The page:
How to look after your new tattoo
So, you’re thinking of getting a tattoo but you’re concerned because so many people have told you it won’t look good when you get older? This might not be entirely true - provided you don’t get an amateur tatt that makes you look like a prison escapee, there are ways to ensure your ink stays in tiptop shape over time.
According to tattoo artist Ethel Laka, a number of factors about your skin and the tattooist you choose can determine whether your tattoo will deteriorate over the years. Here are some tips to save you from expensive removal treatment.
Moisturise the scabs
Laka says, in her experience, the skin is often overworked during the process of inking, resulting in scabs. She advises against picking off the scabs. You should rather opt for applying a moisturiser and choose one which allows the skin to breathe. “Mild antiseptic creams like Savlon work really well but you should definitely stay away from things like Vaseline or Zambuk. Things like that are not endorsed for tattoo healing. They’re very occlusive - that means the skin doesn’t breathe.”
Laka also notes that some creams might draw out the colour.
You might want to avoid the beach...
Thinking of showing off your fresh tattoo at the beach? Think again. Seawater and sun are not good for new tattoos. “It’s called saline solution… We actually use that to tattoo out the pigment, to show you what it does to a tattoo. It draws the pigment out of the skin.” Laka cautions that you should only expose your tattoo to the sun after two to three weeks, when it has healed.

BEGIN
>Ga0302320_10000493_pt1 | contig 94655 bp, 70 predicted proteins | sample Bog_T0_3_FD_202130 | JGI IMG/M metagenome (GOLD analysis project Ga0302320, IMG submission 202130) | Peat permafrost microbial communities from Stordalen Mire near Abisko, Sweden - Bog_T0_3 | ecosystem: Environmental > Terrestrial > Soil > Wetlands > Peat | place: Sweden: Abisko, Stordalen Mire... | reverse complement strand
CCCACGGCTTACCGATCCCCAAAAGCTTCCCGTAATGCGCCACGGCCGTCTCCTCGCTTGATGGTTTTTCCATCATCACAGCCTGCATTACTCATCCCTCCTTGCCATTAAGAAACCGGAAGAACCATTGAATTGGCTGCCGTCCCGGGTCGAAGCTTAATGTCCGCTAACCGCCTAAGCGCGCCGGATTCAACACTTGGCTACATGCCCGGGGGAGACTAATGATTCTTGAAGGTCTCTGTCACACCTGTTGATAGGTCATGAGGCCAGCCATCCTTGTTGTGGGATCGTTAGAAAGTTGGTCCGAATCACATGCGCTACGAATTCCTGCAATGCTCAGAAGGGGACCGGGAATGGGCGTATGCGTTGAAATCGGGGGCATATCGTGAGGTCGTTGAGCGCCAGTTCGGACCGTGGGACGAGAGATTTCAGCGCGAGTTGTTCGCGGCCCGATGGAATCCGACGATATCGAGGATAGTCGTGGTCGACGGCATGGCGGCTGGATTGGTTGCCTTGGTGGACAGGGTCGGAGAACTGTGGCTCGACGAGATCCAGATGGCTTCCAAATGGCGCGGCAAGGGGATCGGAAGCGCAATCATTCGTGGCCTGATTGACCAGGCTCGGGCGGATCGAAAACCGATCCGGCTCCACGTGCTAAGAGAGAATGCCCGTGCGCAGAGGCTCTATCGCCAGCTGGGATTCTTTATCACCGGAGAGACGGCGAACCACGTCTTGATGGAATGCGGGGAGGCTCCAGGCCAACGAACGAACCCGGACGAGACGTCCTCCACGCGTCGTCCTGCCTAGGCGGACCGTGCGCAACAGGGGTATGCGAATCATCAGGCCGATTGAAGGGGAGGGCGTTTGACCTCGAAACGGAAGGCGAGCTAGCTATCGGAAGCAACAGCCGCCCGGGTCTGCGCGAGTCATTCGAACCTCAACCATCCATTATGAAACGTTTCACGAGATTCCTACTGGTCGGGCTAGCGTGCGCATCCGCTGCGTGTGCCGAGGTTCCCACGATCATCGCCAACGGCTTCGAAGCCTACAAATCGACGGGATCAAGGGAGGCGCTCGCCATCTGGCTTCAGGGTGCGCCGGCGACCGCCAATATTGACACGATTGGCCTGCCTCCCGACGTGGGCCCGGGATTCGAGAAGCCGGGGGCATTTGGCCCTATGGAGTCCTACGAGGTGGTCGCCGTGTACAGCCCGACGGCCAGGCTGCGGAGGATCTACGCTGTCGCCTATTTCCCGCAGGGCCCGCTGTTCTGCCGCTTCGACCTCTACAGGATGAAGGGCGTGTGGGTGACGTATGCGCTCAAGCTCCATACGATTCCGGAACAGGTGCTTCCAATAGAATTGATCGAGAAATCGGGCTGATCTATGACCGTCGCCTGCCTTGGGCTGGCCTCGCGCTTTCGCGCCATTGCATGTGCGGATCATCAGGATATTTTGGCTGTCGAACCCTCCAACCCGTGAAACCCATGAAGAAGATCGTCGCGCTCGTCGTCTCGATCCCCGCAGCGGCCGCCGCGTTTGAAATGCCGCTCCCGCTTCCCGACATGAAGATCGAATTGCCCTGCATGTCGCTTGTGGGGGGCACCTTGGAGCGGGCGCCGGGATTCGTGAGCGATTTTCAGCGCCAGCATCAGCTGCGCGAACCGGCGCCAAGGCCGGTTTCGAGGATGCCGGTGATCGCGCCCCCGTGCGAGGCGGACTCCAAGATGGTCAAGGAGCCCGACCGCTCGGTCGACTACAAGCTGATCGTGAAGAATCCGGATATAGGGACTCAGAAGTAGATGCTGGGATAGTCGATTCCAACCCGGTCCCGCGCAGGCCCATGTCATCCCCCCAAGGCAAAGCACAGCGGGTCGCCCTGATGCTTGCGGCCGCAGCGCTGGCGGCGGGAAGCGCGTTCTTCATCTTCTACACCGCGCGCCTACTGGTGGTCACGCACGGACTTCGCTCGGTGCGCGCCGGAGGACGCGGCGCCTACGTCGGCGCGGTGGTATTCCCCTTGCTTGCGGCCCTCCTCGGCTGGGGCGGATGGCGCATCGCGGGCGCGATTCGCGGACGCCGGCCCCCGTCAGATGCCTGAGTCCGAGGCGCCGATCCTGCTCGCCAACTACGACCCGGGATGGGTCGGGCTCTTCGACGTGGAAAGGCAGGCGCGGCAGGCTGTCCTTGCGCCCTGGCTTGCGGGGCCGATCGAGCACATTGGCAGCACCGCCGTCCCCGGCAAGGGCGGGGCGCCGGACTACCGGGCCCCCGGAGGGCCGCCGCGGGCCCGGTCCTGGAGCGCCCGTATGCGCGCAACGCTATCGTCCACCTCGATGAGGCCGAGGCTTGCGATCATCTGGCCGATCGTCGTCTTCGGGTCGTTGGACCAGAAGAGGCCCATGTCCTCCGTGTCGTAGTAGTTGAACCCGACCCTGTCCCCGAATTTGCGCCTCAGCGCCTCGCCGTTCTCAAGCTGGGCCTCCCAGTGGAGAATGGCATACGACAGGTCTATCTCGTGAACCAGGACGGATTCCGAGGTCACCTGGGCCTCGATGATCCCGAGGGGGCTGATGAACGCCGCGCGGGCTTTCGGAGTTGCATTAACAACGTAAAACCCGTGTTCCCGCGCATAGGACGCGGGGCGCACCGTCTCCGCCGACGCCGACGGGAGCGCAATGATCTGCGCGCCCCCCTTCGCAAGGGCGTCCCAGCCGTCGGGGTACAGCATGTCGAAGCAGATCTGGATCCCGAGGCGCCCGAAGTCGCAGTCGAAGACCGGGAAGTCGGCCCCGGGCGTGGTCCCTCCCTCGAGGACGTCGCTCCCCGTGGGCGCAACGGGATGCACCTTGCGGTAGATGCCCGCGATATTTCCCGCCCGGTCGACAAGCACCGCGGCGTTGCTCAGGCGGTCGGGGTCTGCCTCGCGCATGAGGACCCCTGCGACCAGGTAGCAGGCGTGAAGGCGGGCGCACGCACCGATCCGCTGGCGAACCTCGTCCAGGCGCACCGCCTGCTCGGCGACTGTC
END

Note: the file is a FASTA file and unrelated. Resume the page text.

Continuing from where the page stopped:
If you invite others admire your new tattoo, you will need to set some boundaries. Laka says hands are exposed to many germs which you don’t want near your newly inked tattoo because, technically, it is an open wound. “You only touch it when you have clean, washed hands.”
Say no to plastic wrap
To tattoo amateurs, the protective sheet used to cover new art might appear to be regular plastic wrap you buy in supermarkets but it isn’t. It is a medical-grade plaster, usually used for burn victims. Some artists do use store-bought plastic wrap, which Laka warns against. “It’s bad – it promotes sweat. You don’t want sweat because it's an open wound and sweat (might contain) bacteria."
Areas of the body where the skin creases, such as the bend in your elbow, should be avoided at all costs, when you are thinking about where to place your ink. Areas where you have stretch marks are also out of the question. However, there are some spots on your body that are good when it comes to concerns about ageing. “You can get one on the lower arm, the leg on the sides is a good area, the back is brilliant and the shoulder blade is fine,” Laka says.
Tattoos on fingers is a big trend at the moment but can lead to disappointment later on due to the high incidence of dead skin cells on them. “How a tattoo happens is that you need live skin cells - they swell up and take on the pigment. If you have dead skin cells, like on the fingers or under the foot or on the side of the foot, they don’t have room to take up the pigment, which is why the lines blur.”
Vegan ink is cool
A number of professional brands have opted for “green” inks that are not only good for the environment but great for your skin. They also don’t contain the ingredients which can cause allergic reactions, which are used in other inks.
Avoid keloids for black skin
Ah, the melanin struggle is real! Laka has often come across “skin shaming”, where dark-skinned customers are turned away because artists cannot work with their skin. Because darker skin tones require bolder styles, getting it wrong can result in keloids – raised scars. “You find the tattoo is going to rise and it feels like you can feel the lines where the tattoo is," says Laka. Keloid scars need to be treated by a medical professional.
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